This study investigates the origins of the concept of "the best of all possible worlds". It exemplifies the character of modern metaphysics, which thinks mainly in terms of freedom and possibility. The book contains three parts. The first part tries to reconstruct this concept both historically and systematically; it deals with the concept of possibility beginning with High Scholasticism. The second part investigates the origins of this idea in the Jesuit theory of "scientia media", which is concerned with human freedom and divine foreknowledge. The third part deals with the question, whether there is any necessity to choose the best - a main theme in late scholastic thought of the 17th century.
This investigation of a concept unknown before the time of Leibniz, reveals many new sources and fills a gap in the history of ideas.
Comment participer à ce que la vie a de divin – si on ne croit plus en Dieu ? Comment lui donner une signification, si on la sent privée du fondement ontologique qui autrefois lui garantissait sa cohérence? Que deviennent enfin l’
espérance, et surtout la
charité, dans un monde où la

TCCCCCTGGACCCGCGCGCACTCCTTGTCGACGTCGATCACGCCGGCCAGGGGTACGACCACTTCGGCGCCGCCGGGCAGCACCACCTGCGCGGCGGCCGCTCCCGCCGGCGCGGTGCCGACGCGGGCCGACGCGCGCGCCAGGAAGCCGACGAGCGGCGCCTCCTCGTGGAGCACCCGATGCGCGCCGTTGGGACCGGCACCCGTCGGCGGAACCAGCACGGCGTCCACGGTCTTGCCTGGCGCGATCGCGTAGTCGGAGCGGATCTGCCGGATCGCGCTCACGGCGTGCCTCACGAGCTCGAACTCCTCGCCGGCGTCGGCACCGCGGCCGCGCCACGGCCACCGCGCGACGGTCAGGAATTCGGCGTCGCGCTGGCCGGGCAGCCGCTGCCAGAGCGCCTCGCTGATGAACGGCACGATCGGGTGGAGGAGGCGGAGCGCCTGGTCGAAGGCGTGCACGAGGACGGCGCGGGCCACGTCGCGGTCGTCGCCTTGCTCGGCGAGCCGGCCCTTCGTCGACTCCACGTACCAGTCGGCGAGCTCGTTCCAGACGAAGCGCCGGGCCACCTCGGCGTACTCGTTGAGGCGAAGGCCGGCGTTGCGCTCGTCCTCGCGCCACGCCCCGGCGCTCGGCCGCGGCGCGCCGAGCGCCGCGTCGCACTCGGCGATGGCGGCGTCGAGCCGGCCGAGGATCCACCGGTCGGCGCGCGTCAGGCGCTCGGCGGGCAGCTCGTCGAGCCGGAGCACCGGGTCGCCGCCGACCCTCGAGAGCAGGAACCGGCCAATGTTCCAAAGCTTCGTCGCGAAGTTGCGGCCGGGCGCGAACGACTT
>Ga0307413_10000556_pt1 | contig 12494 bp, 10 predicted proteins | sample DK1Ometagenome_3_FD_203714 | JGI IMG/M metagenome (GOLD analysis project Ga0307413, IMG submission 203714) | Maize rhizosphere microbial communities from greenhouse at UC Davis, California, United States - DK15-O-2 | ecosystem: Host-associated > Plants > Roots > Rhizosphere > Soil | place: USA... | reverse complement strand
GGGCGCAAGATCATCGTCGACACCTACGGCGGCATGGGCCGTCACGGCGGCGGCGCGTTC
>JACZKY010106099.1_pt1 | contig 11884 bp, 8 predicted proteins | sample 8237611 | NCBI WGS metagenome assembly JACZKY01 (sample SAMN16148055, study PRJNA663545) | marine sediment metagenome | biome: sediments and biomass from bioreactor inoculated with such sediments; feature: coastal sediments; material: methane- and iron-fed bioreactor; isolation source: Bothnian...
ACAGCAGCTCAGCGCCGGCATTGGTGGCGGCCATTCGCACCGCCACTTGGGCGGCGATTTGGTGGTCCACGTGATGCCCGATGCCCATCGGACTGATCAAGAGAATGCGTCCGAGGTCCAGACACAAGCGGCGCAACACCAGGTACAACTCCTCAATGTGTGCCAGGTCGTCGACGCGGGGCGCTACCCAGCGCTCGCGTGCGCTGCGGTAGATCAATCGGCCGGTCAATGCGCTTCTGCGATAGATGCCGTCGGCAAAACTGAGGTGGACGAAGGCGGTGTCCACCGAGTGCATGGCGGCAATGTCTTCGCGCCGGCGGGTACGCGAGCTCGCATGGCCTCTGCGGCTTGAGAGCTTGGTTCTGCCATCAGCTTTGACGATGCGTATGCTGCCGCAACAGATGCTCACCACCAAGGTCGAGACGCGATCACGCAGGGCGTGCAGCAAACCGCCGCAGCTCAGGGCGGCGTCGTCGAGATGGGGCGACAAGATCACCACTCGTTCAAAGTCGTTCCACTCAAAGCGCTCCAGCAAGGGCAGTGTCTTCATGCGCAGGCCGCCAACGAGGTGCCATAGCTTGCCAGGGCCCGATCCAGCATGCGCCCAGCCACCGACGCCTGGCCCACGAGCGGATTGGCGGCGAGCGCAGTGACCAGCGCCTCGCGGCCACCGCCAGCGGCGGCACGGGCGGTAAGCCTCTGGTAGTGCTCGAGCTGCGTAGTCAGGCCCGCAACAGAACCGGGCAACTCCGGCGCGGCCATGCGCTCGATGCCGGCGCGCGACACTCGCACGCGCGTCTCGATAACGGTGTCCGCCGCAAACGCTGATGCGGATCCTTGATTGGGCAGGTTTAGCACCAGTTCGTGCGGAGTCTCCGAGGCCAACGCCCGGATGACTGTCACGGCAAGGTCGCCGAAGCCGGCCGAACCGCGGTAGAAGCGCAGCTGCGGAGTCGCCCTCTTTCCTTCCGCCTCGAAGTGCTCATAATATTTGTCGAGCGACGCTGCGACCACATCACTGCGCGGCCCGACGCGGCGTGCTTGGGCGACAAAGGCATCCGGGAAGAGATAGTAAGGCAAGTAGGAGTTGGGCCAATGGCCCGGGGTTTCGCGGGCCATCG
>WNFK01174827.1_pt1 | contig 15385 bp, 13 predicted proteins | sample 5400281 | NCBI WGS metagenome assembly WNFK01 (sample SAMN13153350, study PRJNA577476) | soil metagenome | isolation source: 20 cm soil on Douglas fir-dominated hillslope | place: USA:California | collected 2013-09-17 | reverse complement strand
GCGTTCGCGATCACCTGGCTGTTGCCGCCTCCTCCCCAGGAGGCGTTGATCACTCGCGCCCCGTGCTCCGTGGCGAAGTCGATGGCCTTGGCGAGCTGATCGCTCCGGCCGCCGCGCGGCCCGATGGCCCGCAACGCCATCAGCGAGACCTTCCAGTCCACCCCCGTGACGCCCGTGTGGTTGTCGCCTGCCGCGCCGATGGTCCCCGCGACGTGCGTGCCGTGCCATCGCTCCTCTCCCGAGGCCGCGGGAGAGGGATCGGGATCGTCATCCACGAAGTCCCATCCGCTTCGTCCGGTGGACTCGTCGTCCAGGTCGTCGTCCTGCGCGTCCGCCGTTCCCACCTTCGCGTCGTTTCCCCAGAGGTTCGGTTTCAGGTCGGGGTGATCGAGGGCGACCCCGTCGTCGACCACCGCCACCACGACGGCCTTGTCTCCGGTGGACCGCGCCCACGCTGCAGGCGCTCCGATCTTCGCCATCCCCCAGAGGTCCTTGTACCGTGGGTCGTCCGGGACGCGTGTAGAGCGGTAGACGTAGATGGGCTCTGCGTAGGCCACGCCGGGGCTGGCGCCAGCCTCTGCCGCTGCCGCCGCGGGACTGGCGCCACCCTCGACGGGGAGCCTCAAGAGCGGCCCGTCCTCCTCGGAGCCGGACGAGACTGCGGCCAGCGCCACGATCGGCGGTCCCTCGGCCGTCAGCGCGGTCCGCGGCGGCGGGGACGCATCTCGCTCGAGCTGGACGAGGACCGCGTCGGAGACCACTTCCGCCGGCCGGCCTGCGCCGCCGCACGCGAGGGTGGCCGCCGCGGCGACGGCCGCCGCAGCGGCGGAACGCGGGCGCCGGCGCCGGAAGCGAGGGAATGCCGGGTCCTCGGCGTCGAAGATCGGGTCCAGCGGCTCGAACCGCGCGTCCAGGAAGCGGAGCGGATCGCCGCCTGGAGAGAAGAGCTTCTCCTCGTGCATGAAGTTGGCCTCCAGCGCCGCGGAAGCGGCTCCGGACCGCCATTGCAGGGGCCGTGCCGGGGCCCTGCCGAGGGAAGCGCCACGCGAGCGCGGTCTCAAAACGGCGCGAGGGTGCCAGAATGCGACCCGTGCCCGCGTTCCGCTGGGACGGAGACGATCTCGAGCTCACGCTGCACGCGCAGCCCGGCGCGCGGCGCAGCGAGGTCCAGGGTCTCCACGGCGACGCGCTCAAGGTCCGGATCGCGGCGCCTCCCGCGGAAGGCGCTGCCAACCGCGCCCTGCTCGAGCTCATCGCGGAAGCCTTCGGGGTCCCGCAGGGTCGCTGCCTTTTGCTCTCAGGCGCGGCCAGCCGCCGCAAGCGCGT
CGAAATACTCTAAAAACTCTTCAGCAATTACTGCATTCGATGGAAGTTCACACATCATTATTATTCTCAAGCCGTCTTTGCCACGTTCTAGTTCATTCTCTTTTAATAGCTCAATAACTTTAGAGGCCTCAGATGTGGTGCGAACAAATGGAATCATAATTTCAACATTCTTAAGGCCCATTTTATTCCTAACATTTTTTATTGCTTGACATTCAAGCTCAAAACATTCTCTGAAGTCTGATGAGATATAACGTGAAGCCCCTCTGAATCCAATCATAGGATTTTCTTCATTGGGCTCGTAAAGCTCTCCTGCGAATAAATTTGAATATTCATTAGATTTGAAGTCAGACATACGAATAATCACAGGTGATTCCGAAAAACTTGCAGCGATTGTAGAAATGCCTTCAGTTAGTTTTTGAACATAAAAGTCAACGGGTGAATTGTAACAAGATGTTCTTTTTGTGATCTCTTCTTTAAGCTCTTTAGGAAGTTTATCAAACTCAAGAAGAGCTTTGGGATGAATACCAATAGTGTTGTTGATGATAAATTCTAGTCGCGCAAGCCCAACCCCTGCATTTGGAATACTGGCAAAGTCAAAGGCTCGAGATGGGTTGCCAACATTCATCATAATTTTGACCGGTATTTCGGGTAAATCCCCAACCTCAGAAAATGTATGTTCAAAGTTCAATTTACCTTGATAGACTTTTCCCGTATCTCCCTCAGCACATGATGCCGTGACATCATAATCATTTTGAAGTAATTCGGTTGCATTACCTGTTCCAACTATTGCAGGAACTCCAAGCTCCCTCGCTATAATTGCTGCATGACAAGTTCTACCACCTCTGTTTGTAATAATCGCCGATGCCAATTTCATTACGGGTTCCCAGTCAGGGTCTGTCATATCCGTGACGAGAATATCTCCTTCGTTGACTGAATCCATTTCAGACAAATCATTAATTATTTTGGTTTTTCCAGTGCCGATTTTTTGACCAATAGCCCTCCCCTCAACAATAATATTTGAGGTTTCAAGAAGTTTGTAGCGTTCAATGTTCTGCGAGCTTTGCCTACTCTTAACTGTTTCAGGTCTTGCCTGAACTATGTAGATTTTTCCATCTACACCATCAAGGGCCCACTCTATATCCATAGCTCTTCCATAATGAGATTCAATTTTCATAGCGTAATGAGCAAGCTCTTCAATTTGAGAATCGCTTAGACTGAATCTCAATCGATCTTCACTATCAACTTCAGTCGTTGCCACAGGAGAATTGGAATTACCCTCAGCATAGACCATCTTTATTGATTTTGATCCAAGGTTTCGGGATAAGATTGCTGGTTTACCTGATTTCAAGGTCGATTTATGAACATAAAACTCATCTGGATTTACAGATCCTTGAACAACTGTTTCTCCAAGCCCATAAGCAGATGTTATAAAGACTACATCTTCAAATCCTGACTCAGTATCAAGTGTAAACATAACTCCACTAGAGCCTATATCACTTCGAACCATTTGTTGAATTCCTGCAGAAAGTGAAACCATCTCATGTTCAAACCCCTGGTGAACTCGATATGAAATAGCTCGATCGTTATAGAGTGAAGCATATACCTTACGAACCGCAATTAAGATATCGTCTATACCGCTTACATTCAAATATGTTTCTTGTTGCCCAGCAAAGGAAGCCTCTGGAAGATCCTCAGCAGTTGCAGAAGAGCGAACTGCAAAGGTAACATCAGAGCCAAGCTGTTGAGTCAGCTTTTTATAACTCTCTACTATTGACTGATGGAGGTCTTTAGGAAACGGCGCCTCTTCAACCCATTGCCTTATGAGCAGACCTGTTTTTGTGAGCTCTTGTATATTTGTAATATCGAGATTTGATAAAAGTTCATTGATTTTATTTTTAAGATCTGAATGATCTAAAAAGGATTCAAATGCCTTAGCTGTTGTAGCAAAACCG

foi ne semble plus praticable ? Voici les questions que ce livre propose d’aborder, en étudiant cinq réponses apportées par la poésie moderne à la crise métaphysique qu’elle se voit contrainte d’affronter. Celle de Baudelaire, dont le rapport à la tradition chrétienne est resté profondément ambigu. Celle de Rimbaud, dont le projet poétique a remis en cause cette tradition au nom d’une réinvention de l’amour et d’une réintégration de l’être. Celle de Claudel, seul à avoir vécu la foi sans équivoque, mais au prix d’un refus péremptoire de bien des aspects de la pensée moderne. Celles, pour finir, de Louis-René des Forêts et d’Yves Bonnefoy, conscients l’un et l’autre de venir « après les dieux », ce dernier pourtant voulant identifier poésie et espoir, et affirmant avec insistance que « l’acte vraiment
moderne est de vouloir fonder une vie ‘divine’ sans Dieu ».
In a collection of essays spanning some 35 years, Luke Timothy Johnson takes on some of the most contested issues in the study of Christian Origins and the New Testament --- from the historical Jesus and the Jesus of the Gospels, through exegetical studies of Luke-Acts and Paul, to questions pertaining to the development of early Christian history, relations with Judaism, the uses of polemic, sexuality, and law.